by Gregg Rickman

Land of both the stiff upper lip and the ministry of silly walks, England has long had both a highly respectable public culture along with a disreputable underground tradition of broad comedy. In Britain, the chief conduit for lower class comedy for years was the music hall, but the tradition has remained alive for many more years in the cinema (in the 1930s, in the Carry On. series of the 1960s) and on television (Benny Hill). At the same time upper class England has a long tradition of satire and keen verbal wit, apparent in the plays of George Bernard Shaw and Noel Coward in the early 20th century, coming to the fore in the postwar comedies produced by Ealing Studio. The coarse and fine threads of British comedy were at last firmly knitted together in the radio and TV work of the 1950s and later in such productions as The Goon Show, Beyond the Fringe, Monty Python's Flying Circus and their filmic spinoffs. These different traditions continue to jostle, with often fine results, today.

Page 03/23/2007 - 1:13pm

by Phurba Gyalzen

Bollywood: the mere word conjures up colorful and vibrant dream-like versions of reality. A reality far from the truth but which represents a cultural stereotype of Indians held by firangis (foreigners) and, unfortunately, a fictitious culture that most Indians themselves intimately identify with. To understand where these stereotypes originate and why these illusions are a big part of Indian culture is to get to the core of Bollywood. The word itself is, of course, a play on the word Hollywood, representing Indian cinema's equivalent commercial production output.

Page 03/23/2007 - 1:01pm

by David Hudson

We can argue endlessly about whether DW Griffith's Birth of a Nation ought to be praised for its groundbreaking achievements in the evolution of a new cinematic language or condemned for its blatant racism (and, as I've argued before, I say, both, simultaneously), but for everything else it accomplished, it also so alarmed a handful of separate groups of black businessmen that they sprang to action to create films and film production companies to counter the message of what was then, in 1915, America's box office smash.

Page 03/23/2007 - 11:48am

By Robert von Dassanowsky

The re-emergence of Austrian film on the screens of international film festivals, art houses, cable networks, DVDs, and in the consciousness of film critics and historians worldwide since the turn of the century is hardly the sudden or belated flowering of a national cinema some would have it be. It is the cyclical revitalization of geographically framed film art experiences.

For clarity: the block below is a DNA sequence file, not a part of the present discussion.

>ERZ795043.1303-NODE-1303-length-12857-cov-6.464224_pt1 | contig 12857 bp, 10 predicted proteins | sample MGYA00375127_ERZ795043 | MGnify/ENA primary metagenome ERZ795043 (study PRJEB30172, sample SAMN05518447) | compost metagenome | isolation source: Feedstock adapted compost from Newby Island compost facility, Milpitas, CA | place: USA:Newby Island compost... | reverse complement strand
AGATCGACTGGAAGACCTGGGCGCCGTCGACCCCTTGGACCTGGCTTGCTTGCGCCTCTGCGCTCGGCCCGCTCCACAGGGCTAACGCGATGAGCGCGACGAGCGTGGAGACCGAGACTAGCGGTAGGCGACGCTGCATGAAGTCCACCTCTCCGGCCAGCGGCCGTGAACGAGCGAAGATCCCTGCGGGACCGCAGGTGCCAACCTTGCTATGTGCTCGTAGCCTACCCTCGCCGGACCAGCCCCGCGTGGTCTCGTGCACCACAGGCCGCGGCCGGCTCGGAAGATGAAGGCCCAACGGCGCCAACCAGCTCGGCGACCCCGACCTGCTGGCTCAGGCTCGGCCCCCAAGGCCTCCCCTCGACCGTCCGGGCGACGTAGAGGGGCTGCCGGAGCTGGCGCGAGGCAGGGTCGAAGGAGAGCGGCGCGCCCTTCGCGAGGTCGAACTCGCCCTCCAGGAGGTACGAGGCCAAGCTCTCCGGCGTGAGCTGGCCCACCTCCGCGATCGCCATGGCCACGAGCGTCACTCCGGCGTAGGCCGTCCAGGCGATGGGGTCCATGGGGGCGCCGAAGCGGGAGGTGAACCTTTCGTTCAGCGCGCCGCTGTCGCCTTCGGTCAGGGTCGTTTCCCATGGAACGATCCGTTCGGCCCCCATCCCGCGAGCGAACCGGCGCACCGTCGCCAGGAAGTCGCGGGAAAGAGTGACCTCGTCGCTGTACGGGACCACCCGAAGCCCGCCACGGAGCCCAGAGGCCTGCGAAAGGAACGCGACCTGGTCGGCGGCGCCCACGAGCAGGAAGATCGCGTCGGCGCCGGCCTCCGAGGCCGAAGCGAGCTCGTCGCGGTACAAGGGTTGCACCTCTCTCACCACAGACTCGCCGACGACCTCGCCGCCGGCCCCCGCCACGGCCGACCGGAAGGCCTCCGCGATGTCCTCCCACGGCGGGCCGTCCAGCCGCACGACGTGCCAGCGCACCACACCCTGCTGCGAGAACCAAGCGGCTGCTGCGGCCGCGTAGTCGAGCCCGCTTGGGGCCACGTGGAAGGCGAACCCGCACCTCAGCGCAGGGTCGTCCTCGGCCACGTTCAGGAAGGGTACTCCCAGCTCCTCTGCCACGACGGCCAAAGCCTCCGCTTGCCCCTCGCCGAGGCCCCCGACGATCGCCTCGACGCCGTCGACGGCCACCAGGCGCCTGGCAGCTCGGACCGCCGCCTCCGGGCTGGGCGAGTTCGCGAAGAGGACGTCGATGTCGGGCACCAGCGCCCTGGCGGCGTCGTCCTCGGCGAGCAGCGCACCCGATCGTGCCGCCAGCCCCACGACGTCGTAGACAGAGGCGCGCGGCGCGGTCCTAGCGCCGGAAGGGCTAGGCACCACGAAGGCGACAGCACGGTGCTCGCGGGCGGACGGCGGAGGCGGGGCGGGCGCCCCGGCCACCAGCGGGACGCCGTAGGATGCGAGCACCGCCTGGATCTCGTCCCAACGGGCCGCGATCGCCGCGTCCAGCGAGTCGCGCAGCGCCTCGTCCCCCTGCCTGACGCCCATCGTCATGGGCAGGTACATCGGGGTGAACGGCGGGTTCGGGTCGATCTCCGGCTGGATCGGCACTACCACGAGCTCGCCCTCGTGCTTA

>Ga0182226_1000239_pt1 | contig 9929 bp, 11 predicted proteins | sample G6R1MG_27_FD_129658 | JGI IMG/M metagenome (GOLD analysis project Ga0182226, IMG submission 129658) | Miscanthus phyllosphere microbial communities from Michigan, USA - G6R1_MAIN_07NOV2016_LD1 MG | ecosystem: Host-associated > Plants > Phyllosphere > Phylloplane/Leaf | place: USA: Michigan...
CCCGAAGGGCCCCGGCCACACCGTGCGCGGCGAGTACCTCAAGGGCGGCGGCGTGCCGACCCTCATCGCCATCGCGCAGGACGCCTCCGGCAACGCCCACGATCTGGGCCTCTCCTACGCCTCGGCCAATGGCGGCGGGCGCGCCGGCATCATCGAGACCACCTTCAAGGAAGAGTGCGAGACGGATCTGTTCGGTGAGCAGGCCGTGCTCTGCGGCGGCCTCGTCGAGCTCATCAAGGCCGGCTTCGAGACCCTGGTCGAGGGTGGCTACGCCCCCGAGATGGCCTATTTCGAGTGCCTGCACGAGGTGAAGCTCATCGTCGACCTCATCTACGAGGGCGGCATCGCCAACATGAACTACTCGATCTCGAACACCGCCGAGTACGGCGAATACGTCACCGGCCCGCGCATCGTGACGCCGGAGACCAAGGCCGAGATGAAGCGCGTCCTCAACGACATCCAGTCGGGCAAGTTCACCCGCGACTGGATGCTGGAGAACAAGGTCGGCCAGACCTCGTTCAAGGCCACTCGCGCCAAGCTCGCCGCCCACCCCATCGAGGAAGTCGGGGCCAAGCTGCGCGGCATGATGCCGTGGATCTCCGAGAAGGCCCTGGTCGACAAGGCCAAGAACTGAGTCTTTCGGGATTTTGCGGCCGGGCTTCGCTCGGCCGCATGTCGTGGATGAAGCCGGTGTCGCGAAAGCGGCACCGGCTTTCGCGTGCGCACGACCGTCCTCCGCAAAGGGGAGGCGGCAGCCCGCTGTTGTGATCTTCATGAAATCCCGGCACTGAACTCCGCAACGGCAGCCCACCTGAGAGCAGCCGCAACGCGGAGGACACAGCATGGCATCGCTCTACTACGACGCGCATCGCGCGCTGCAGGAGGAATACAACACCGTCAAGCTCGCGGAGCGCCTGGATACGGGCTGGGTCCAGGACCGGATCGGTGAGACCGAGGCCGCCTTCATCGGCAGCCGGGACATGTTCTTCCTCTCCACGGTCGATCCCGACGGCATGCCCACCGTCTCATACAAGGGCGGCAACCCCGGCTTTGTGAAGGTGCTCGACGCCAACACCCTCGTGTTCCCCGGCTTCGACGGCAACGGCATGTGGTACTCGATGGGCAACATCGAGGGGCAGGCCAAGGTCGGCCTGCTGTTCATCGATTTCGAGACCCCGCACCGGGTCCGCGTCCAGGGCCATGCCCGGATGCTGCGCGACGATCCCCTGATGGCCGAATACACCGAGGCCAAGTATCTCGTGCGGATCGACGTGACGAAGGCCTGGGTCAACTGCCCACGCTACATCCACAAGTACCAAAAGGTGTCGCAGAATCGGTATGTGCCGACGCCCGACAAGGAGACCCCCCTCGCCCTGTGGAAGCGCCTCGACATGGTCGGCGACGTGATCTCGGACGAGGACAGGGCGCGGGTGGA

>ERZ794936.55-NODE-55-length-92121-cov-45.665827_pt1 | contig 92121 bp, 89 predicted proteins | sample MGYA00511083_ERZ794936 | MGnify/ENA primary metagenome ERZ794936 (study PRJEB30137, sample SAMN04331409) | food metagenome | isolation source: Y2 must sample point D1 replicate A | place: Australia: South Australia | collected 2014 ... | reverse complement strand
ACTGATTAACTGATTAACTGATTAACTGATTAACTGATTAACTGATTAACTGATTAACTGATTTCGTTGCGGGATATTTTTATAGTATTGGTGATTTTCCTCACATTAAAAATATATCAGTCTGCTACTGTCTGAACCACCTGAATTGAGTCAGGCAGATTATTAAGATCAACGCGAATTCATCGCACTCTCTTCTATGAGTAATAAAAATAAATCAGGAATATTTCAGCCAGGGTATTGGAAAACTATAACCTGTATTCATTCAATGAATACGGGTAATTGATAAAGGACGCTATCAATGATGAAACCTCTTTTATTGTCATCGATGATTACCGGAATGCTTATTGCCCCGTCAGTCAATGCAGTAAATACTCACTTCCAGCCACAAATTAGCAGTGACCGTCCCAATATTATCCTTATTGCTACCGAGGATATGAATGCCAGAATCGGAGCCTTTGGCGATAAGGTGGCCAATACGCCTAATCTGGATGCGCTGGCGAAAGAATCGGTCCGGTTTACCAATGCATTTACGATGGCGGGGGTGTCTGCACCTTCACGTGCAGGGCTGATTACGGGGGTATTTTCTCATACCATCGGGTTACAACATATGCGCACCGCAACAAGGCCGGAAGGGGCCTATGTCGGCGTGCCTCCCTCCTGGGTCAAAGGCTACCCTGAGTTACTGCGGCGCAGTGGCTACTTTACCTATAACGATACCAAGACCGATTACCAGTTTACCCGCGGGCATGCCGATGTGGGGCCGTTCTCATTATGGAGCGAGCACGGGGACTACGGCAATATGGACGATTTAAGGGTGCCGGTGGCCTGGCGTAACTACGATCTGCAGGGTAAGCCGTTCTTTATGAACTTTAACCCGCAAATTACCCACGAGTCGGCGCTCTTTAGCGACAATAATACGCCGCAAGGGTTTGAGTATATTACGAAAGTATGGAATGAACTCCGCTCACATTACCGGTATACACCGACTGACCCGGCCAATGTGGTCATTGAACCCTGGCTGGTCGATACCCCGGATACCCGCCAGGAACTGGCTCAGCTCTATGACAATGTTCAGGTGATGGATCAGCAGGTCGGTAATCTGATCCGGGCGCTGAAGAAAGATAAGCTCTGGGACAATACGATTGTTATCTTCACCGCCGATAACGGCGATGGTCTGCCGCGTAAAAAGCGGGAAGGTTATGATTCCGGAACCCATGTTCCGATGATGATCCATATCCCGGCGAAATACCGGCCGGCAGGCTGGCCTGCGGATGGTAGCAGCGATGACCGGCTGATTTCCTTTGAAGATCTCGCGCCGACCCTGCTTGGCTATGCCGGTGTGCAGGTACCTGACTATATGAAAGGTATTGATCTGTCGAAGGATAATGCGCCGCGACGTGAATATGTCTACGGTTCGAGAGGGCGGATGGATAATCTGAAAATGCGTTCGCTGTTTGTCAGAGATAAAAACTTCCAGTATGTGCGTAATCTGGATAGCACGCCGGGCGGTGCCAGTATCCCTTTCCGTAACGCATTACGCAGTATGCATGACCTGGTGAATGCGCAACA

Page 03/22/2007 - 3:47pm

by David Hudson


The story of sex in the movies is really two stories. For all practical purposes, they begin at the same moment - the invention of motion pictures - but take off running in parallel universes. One is the story of a very public debate over how much of the reality of human sexuality can be shown, discussed or even implied in movies meant for general audiences; the second is the story of an entire industry thriving along underground yet rarely even mentioned in polite company until the 1970s.

Page 03/22/2007 - 2:49pm

By Julie Newcomb

"The time has come to cast aside these bonds and to elevate our consciousness to a higher plane. It is time to become a part of all things!" - Ghost in the Shell

Defined simplistically, anime is animation made in Japan. It's a bit like asking "What are American movies?" -- a question almost too vague to be useful. But if you look closely, you can identify overall trends, to which there will always be exceptions, and a variety of subgenres.

Page 03/22/2007 - 2:08pm

By Heather Johnson

"Spiritual and/or religious themes permeate films of nearly all genres and budgetary means, either blatantly obvious or nestled elusively between the lines. But whether low-key comedy or bold, intellectual drama, many films with a mission ultimately fall into the spiritual or religious category, as each category bears its own characteristics. What follows are two interwoven "sub-primers," if you will. The two subgenres have much in common, but use different approaches to get their message across. The spiritual film takes an inner-directed road to our quest for higher purpose. The film may point to divine principles, but it may also inspire us to forge our own path toward discovering our true nature..."

Blog entry 03/14/2007 - 1:17pm

By Walt Opie

With the latest incarnation of James Bond now arriving on DVD, Daniel Craig in Casino Royale (reviewed here), it's a good time to bone up on the character's long and varied history on screen. Our new shaken, not stirred, James Bond primer, Walt Opie first looks at 007's early incarnation, in the person of Sean Connery - arguably still the best Bond ever - George Lazenby (in one of the best Bond films ever, despite Lazenby), and then looks at the early 007 efforts of Roger Moore>. Then Craig Phillips tackles the years leading up to Casino Royale: Moore to Brosnan, and beyond. Everything you wanted to know about Bond, but were afraid to ask, now, on GreenCine.

Page 03/12/2007 - 4:04pm
Page 03/06/2007 - 11:37am
Story 02/28/2007 - 4:31pm

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